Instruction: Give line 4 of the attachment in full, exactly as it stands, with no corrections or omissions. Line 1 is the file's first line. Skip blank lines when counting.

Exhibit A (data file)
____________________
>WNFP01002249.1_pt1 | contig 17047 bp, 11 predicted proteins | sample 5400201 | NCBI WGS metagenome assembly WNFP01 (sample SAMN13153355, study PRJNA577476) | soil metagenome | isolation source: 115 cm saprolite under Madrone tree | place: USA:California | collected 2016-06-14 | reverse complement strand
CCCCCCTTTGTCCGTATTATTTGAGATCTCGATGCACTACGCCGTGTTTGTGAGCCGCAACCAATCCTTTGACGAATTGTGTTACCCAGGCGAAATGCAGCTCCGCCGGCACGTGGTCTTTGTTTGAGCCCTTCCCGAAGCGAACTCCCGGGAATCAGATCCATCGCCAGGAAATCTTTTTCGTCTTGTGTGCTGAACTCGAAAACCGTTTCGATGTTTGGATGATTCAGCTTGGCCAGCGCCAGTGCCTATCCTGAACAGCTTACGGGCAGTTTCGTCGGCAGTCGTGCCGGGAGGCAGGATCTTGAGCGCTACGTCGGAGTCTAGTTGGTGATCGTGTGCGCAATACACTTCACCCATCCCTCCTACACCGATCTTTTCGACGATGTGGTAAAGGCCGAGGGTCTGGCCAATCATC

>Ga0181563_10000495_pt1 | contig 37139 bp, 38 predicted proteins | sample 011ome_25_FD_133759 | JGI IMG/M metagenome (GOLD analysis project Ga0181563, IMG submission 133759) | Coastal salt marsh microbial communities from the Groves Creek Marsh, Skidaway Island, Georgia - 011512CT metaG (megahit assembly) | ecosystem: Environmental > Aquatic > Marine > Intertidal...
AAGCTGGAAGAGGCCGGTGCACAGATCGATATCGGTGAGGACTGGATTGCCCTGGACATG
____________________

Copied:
AAGCTGGAAGAGGCCGGTGCACAGATCGATATCGGTGAGGACTGGATTGCCCTGGACATG